We're No.1 (or maybe No. 2)!

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This is very exciting news, though the results are far from official.
As I’ve mentioned in this spot previously, I’m participating in Tom Tango’s Forecasters Challenge, which has 22 forecasters and projection systems playing out 1,000 runs of the season using teams of preranked players. I gave a rundown of what my teams looked like back in June.
I had just about given up on seeing an in-season update of how things were progressing, but Tom had the following to say Wednesday:

If the season were to end today, it would be a 2-man race between Rotoworld and John Eric Hanson. Together, they have 542 wins out of 1000 drafts! The other 20 combine to win less than these two. What a thrashing!

Many of the big names are taking part, so it’d be quite a thrill to come in first or even second. Looking at his draft run, I think Mr. Hanson may well have the edge, as the key players he’s relying on seem to be healthy and producing. It’s remarkable just how similar his rankings were to mine in some cases. We battled on many of the same players over the course of the 1,000 drafts.
Player – My team – Hanson – Total
Carlos Silva – 667 – 333 – 1,000
Brad Penny – 435 – 565 – 1,000
Brandon McCarthy – 311 – 689 – 1,000
Glen Perkins – 341 – 659 – 1,000
Pedro Martinez – 108 – 892 – 1,000
Tom Glavine – 16 – 984 – 1,000
Hank Blalock – 9 – 991 – 1,000
Brian Bannister – 1 – 999 – 1,000
Justin Upton – 630 – 368 – 998
Ian Snell – 513 – 465 – 978
Rick Ankiel – 387 – 582 – 969
Anibal Sanchez – 372 – 594 – 966
J.A. Happ – 263 – 700 – 963
Billy Butler – 210 – 711 – 921
Coco Crisp – 648 – 219 – 867
Tom Gorzelanny – 131 – 730 – 861
Robinson Cano – 50 – 766 – 816
Adam Jones – 522 – 234 – 756
Jorge De La Rosa – 76 – 658 – 734
Todd Helton – 430 – 225 – 655
Nick Markakis – 498 – 110 – 608
Alexei Ramirez – 84 – 462 – 546
B.J. Upton – 301 – 229 – 530
Carl Crawford – 346 – 96 – 442
With 22 teams drafting 25 players apiece, there’s no way we could have gone head to head like that so often strictly as a coincidence. All of those similarities are likely arising because Mr. Hanson borrowed from my playing time projections to complement his performance projections. Computers are a lot better at projecting OPS than at-bats, so those systems tend to use a mix of non-computer projections to account for playing time. That’s perfectly fine with me, if that’s all it is. Finishing first and having a hand in No. 2’s success would be pretty sweet.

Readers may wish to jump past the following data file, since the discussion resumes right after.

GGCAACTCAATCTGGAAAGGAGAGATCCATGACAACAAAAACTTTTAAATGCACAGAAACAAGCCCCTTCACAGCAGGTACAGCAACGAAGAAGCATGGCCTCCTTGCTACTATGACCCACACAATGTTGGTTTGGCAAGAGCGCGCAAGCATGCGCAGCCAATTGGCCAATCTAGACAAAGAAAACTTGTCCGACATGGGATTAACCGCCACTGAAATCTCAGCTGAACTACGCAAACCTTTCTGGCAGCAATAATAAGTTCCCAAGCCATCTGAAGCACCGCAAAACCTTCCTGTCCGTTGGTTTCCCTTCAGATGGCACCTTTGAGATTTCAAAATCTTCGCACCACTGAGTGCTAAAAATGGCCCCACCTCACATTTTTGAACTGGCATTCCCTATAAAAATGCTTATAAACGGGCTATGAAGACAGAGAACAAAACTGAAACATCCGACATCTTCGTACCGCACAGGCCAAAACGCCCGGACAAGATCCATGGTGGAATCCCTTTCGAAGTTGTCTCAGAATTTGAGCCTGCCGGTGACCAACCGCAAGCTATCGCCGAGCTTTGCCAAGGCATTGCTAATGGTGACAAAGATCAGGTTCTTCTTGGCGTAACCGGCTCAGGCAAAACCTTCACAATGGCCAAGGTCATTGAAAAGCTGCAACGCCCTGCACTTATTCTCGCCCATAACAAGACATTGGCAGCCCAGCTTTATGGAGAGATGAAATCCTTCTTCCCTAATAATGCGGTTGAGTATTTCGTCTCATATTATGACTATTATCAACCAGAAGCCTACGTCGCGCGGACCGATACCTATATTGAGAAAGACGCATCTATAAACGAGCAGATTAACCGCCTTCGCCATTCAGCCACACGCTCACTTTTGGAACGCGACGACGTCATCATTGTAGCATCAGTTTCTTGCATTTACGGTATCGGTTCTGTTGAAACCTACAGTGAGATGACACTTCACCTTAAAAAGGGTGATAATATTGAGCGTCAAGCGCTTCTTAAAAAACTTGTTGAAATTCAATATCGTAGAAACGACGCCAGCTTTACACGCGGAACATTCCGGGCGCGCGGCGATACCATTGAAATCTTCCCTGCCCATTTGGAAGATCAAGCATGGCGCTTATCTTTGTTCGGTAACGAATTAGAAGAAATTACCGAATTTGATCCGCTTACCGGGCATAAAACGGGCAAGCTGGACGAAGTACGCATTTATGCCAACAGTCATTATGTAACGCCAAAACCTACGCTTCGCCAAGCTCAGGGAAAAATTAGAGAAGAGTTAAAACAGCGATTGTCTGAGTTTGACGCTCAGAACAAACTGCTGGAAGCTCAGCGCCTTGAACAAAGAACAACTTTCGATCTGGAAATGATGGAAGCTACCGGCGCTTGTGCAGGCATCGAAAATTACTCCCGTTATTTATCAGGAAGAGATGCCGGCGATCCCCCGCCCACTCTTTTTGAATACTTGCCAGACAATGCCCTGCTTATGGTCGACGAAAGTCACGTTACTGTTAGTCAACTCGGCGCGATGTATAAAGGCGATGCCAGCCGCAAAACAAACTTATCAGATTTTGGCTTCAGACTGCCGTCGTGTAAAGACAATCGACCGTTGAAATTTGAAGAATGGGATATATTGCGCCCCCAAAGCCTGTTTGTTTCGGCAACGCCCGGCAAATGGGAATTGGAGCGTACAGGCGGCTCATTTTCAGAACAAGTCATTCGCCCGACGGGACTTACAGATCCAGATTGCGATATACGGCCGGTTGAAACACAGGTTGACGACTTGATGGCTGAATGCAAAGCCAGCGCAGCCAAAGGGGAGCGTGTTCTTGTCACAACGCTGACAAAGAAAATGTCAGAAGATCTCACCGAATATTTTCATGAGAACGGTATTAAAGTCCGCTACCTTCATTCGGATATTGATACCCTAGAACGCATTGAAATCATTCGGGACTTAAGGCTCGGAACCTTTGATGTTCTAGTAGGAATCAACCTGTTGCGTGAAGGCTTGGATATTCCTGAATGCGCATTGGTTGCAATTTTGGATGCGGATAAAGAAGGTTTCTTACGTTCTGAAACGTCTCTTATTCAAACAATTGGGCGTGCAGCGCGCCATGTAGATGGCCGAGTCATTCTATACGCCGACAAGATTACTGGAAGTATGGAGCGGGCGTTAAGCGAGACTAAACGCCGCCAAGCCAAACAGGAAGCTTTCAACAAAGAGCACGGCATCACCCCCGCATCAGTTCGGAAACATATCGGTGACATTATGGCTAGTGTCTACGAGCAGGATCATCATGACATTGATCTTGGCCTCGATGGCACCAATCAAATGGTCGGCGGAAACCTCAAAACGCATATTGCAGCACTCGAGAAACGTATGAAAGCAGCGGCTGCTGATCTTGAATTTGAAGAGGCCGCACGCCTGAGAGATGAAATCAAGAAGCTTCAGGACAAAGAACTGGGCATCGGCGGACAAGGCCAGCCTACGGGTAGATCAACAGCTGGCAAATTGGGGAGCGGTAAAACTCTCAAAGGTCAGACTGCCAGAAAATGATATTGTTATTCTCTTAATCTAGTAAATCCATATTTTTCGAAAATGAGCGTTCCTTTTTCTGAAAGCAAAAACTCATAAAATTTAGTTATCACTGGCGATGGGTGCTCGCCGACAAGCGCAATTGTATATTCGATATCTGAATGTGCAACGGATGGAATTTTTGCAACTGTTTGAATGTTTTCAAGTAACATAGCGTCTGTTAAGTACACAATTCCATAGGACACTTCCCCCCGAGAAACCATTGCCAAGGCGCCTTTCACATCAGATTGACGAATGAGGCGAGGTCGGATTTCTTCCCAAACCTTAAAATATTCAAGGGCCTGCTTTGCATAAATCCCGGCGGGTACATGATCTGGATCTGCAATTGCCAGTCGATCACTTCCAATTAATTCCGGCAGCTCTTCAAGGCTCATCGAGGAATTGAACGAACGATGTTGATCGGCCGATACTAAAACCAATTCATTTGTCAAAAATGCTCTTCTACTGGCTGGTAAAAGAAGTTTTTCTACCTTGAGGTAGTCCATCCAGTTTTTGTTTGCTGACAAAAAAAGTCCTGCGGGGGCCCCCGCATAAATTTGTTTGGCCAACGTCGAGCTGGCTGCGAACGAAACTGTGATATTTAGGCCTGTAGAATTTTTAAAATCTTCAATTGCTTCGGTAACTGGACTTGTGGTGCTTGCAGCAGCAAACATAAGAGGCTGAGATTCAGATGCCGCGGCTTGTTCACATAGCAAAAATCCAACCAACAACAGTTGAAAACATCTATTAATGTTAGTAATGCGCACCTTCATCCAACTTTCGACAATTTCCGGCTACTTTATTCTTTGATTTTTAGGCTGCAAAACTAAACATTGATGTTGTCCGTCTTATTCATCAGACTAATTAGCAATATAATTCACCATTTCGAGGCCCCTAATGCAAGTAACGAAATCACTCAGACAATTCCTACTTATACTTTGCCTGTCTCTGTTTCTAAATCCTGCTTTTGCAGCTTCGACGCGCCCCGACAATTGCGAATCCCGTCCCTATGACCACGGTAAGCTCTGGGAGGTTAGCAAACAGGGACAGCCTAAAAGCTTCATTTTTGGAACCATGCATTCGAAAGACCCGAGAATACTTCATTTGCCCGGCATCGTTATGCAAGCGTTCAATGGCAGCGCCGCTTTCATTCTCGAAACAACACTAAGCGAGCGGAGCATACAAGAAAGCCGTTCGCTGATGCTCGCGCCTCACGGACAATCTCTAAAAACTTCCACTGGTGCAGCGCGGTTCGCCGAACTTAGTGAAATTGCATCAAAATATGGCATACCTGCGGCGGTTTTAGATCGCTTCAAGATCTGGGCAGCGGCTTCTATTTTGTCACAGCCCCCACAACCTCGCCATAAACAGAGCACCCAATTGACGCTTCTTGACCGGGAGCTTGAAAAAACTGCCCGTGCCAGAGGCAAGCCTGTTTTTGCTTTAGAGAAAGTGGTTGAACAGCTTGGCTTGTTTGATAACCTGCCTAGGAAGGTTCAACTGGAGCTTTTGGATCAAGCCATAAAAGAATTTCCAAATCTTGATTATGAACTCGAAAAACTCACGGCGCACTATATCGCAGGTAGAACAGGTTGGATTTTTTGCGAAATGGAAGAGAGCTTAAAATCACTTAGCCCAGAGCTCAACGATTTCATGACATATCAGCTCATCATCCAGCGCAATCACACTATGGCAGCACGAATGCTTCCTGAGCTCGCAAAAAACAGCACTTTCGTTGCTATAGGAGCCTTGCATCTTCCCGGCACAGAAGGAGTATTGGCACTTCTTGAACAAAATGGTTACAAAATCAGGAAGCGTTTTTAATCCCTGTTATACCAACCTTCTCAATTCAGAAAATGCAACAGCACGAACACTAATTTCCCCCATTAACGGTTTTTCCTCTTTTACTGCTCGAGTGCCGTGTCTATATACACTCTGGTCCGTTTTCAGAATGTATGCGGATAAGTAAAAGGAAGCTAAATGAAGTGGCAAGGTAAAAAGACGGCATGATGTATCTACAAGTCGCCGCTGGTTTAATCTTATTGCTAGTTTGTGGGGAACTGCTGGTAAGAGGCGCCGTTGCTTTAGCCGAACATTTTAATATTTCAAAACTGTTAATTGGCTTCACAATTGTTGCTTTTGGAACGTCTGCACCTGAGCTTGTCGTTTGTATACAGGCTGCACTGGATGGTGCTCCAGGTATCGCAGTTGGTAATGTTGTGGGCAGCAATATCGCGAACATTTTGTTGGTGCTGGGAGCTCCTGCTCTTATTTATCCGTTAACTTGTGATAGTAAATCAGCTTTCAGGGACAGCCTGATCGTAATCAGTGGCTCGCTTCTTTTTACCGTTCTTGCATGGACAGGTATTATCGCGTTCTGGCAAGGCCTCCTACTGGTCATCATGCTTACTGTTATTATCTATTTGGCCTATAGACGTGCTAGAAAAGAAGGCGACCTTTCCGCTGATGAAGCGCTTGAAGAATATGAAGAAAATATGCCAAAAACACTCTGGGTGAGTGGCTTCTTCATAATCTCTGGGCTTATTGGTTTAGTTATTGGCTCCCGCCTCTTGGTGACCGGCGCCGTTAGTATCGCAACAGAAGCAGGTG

Joe Girardi won’t use Masahiro Tanaka in Game 7

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The Yankees and Astros are set for Game 7 of the American League Championship Series on Saturday, and neither team will hold back as they seek a World Series berth. The Astros are prepared to back starter Charlie Morton with any able-bodied pitcher in their ranks — including Justin Verlander, though A.J. Hinch said it would be a “dream scenario” to get anything more from his ace — while the Yankees are prepared to utilize all but a few of their arms. One pitcher you won’t see? Right-hander Masahiro Tanaka, who last took the hill for the Yankees during their Game 5 shutout on Wednesday.

Tanaka expended 103 pitches over seven scoreless innings in his last start, fending off the Astros with three hits, a walk and eight strikeouts. He hasn’t pitched on fewer than three days of rest all year, and even with a do-or-die scenario facing the Yankees on Saturday night, manager Joe Girardi doesn’t want to compromise his starter’s ability to stay rested and ready for the World Series.

Girardi will also play it safe with fellow right-hander Sonny Gray, who dominated in a five-inning performance in Game 4. All other pitchers should be available and ready to go, though the club is hoping for a lengthy outing from veteran starter CC Sabathia. Sabathia is no stranger to the postseason: over eight separate playoff runs, he touts one championship title and a collective 4.24 ERA in 123 innings. He held the Astros scoreless in his Game 3 start, blanking them over six innings on three hits, four walks and five strikeouts for an eventual 8-1 win.

Even without Tanaka or Gray likely to take the mound for Game 7, the Yankees will enter the series finale with history on their side. Per MLB.com, they have a 4-3 road record in Game 7s and are 6-7 in all 13 Game 7 finales to date. The Astros, on the other hand, dropped their first and only Game 7 clincher back in 2004, when the Cardinals capped the NLCS with a 5-2 win in St. Louis. The teams are scheduled to face off for the first-ever Game 7 at Minute Maid Park on Saturday at 8:00 PM ET.